Slater & Gordon (ASX: SGH) shares fell to all-time lows this morning after the firm revealed a $10.6 million swing into the red for its December half results, as lockdowns led to less work in its personal injury law (PIL) business.
The Melbourne-based company, also known for its class action work, reported a $7.5 million loss compared to a $3.1 million profit in the previous corresponding period.
"While these results are disappointing, the fact that we have been able to largely absorb the impact of the significant disruptions caused by the COVID pandemic to date shows we have made reasonable progress in rebuilding the resilience of our business. However, we clearly have more work to do," CEO John Sommerville said.
"This half demonstrated how unpredictable the impacts of COVID and the government restrictions can be."
The personal injury law division accounts for the bulk of the firm's revenue, and was down 14.3 per cent at $71.8 million. Fees actually rose slightly, but work in progress-related revenue plummeted by around two-thirds as lockdowns in Victoria and NSW impacted file progression.
"It was pleasing to see the resilience of our Personal Injury Law fees, which demonstrates the hard work put in by our people in extremely trying times," Sommerville said.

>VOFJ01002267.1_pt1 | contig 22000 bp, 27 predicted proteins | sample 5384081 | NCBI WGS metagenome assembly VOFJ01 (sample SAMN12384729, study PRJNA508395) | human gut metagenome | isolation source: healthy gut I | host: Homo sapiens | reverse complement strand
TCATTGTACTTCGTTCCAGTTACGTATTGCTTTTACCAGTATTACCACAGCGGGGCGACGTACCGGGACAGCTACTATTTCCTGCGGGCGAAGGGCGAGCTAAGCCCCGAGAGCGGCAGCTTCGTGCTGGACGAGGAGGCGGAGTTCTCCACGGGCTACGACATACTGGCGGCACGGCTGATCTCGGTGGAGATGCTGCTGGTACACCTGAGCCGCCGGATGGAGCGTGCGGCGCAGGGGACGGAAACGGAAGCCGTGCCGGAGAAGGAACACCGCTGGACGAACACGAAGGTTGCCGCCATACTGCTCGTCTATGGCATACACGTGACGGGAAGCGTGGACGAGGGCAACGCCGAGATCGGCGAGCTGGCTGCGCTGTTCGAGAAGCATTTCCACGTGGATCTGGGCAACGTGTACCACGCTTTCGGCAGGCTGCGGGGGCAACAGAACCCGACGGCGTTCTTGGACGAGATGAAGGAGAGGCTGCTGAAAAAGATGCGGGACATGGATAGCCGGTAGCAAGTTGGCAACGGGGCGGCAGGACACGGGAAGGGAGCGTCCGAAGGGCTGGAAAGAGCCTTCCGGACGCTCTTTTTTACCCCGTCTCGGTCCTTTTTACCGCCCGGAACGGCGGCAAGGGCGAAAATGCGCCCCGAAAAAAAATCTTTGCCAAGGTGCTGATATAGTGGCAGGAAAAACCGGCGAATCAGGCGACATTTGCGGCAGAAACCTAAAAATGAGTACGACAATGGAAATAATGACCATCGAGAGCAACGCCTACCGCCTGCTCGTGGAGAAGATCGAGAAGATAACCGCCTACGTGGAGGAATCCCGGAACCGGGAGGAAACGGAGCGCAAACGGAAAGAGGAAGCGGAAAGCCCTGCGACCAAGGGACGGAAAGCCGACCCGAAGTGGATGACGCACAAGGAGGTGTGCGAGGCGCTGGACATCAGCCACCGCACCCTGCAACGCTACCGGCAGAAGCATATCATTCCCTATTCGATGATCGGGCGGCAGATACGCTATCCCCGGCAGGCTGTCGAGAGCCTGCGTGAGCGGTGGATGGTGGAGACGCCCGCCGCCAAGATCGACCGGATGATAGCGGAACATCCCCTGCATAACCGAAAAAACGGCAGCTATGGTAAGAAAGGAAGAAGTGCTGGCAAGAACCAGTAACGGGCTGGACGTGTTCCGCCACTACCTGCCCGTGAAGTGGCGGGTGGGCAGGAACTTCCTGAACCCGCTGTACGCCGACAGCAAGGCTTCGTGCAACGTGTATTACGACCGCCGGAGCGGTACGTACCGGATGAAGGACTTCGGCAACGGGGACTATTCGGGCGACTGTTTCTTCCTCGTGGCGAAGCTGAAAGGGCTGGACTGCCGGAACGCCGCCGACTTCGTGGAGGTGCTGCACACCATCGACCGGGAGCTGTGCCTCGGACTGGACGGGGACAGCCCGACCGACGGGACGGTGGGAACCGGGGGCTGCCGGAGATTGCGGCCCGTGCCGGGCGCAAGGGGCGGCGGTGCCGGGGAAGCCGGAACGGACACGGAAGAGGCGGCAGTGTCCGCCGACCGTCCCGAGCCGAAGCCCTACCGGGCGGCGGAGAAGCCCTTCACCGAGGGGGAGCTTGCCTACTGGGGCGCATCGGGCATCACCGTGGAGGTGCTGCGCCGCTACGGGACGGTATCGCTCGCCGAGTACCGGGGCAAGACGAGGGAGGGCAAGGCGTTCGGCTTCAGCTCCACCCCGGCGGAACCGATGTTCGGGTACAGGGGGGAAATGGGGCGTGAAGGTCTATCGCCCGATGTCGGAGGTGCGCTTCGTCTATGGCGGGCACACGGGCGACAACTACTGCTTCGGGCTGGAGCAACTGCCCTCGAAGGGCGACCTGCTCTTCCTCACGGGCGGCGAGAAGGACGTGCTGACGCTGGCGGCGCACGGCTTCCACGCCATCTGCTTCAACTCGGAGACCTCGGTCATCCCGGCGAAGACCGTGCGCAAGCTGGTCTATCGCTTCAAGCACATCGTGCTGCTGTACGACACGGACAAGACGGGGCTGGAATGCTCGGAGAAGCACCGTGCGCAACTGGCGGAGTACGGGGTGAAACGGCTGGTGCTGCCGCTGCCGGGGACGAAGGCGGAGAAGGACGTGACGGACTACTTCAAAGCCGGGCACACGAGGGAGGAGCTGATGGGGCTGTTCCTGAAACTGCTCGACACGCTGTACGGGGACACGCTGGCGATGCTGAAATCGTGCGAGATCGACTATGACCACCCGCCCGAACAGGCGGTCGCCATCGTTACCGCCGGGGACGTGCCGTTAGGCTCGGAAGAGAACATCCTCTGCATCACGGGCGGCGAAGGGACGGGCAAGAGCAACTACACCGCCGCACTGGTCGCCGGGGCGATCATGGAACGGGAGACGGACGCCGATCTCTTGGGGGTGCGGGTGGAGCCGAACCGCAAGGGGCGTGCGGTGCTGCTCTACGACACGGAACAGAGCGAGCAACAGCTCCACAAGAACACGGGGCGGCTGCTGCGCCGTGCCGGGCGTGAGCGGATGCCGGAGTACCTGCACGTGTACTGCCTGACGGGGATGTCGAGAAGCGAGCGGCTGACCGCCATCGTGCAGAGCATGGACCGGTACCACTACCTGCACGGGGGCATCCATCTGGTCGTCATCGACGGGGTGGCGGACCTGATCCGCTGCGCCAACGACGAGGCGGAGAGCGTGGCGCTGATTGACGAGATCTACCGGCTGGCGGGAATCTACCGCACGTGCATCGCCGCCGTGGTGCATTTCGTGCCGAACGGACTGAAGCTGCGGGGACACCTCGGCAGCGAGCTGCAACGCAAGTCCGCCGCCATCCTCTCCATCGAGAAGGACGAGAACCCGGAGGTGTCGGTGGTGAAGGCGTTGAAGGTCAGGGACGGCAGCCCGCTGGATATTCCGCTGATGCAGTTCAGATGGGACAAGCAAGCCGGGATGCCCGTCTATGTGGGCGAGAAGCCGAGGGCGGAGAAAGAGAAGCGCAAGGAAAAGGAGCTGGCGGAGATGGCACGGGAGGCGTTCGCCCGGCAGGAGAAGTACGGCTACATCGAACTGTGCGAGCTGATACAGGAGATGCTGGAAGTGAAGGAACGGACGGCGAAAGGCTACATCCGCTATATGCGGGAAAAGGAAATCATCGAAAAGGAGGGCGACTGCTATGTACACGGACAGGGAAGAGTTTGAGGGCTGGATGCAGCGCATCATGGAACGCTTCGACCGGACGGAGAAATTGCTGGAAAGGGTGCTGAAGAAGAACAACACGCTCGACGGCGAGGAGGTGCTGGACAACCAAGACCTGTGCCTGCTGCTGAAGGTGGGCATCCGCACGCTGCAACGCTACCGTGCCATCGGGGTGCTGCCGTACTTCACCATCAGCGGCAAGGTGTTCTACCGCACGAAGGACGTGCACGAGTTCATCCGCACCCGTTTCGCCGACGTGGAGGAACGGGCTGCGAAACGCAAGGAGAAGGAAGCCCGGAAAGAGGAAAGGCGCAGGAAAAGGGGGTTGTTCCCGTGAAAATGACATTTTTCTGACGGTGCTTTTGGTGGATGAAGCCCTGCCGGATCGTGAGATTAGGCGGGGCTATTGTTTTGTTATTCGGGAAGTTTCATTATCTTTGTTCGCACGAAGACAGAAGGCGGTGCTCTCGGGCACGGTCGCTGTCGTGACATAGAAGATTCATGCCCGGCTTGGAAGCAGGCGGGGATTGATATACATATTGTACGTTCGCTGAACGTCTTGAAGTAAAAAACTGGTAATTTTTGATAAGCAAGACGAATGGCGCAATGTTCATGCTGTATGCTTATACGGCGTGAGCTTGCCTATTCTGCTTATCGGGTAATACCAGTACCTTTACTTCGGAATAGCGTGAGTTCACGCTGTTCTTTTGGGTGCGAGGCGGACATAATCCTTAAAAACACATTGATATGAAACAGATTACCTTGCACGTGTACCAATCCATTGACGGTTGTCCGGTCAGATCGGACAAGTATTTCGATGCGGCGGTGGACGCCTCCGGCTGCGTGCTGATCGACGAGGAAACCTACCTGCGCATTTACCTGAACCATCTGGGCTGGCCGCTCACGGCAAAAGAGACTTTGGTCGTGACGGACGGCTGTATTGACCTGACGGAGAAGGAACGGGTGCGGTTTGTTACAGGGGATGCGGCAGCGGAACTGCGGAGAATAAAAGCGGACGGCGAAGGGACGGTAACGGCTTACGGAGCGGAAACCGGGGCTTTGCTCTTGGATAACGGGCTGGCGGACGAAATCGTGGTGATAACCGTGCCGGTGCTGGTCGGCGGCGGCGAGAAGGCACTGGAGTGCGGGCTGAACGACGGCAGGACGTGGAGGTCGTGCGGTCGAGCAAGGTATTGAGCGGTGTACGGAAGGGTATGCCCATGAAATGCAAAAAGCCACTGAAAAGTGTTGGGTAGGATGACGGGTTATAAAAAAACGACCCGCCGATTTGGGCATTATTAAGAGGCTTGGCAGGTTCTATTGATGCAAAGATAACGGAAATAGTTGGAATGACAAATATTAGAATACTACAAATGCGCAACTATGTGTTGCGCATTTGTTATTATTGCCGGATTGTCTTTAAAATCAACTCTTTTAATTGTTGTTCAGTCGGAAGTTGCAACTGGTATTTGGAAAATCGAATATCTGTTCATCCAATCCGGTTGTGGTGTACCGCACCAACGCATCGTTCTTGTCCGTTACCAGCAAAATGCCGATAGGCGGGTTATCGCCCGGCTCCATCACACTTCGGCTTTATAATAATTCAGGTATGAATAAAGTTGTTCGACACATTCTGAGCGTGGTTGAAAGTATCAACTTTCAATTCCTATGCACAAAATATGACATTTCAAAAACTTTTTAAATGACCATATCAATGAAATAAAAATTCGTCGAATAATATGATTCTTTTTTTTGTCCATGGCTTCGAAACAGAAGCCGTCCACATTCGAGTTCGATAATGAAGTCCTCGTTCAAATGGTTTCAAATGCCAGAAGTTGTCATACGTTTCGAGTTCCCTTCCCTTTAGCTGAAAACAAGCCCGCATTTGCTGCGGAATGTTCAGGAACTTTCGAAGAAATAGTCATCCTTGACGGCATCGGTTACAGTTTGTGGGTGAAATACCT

At the time of writing SGH shares are down by almost 6 per cent at $0.63, having fallen to as low as $0.61 earlier this morning.
The law firm notes that until the December half its performance had not been materially impacted by the pandemic, and while there has been some improvement following the easing of restrictions, COVID-related restrictions on work remain which may continue to affect performance.
Class action fees also declined in the half by 5 per cent, although SGH says a highlight was securing compensation and an apology for First Nations survivors of abuse suffered as children at the Garden Point Catholic Church mission on Melville Island.
Slater & Gordon also highlights a continued focus on social justice with 73 employees working on a pro bono basis to support Afghan refugees with immigration applications.
Expenses have also gone up by 3 per cent, mostly because of ongoing investment in hiring talent to support growth, as well as a build-up of leave provisions arising from extended lockdowns in Victoria and New South Wales.
The firm has neither sought nor received Jobkeeper assistance at any time.
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